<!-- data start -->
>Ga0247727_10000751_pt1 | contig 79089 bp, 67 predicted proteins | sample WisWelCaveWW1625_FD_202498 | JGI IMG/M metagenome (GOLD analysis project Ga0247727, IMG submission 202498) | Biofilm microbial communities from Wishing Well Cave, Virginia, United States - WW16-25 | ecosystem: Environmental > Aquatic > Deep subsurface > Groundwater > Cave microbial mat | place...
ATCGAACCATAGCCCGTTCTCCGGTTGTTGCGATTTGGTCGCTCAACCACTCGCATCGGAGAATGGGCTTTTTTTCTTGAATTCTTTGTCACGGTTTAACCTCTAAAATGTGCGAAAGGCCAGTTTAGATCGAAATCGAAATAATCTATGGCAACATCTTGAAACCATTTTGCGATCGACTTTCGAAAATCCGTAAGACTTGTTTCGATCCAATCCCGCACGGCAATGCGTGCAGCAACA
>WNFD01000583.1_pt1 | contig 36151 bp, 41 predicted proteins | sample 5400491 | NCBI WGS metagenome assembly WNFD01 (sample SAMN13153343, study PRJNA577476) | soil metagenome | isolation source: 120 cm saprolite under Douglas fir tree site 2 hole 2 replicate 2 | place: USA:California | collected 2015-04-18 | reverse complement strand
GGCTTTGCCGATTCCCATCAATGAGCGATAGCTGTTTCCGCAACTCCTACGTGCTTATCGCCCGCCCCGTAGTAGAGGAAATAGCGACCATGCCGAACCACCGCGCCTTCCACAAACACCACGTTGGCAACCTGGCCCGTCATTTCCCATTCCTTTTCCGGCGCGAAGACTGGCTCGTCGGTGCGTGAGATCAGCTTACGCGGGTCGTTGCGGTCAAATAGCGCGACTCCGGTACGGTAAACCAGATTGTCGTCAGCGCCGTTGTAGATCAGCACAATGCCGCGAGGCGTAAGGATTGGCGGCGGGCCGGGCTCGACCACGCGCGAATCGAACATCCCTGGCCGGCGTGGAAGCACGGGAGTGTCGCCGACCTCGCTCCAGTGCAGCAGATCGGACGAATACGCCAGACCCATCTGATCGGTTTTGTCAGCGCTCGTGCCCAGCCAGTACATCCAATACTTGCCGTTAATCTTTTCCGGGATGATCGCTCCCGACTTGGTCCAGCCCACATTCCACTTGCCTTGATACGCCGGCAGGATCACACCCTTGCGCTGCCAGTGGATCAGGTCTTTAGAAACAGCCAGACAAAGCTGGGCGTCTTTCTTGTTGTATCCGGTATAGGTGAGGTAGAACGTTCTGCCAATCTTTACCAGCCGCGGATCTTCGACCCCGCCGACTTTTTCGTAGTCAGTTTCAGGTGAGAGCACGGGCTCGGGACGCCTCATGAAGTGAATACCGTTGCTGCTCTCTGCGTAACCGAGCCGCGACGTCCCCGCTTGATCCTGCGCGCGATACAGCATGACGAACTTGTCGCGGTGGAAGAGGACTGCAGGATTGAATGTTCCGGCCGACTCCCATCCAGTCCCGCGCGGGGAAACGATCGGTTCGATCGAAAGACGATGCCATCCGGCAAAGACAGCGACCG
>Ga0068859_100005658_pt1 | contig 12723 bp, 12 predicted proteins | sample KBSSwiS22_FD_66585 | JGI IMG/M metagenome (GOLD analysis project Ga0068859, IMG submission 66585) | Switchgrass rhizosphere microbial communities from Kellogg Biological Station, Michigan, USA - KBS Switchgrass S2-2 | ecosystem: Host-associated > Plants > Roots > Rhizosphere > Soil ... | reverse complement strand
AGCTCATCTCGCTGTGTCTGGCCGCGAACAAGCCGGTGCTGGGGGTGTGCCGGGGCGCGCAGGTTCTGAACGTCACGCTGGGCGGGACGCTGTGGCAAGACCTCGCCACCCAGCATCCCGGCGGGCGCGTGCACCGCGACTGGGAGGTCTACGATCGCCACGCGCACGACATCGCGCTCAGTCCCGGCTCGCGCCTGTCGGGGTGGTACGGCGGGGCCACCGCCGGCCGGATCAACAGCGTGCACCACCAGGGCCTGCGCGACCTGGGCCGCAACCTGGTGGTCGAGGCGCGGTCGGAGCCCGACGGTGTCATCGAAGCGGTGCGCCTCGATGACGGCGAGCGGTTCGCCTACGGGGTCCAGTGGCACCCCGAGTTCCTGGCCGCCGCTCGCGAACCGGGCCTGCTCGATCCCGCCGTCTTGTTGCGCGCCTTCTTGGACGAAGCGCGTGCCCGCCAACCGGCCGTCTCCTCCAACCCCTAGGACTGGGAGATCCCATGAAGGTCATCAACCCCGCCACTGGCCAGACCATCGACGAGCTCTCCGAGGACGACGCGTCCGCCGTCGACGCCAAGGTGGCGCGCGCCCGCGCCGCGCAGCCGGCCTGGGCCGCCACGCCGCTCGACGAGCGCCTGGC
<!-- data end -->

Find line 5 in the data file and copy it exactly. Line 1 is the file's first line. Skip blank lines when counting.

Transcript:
>Ga0068859_100005658_pt1 | contig 12723 bp, 12 predicted proteins | sample KBSSwiS22_FD_66585 | JGI IMG/M metagenome (GOLD analysis project Ga0068859, IMG submission 66585) | Switchgrass rhizosphere microbial communities from Kellogg Biological Station, Michigan, USA - KBS Switchgrass S2-2 | ecosystem: Host-associated > Plants > Roots > Rhizosphere > Soil ... | reverse complement strand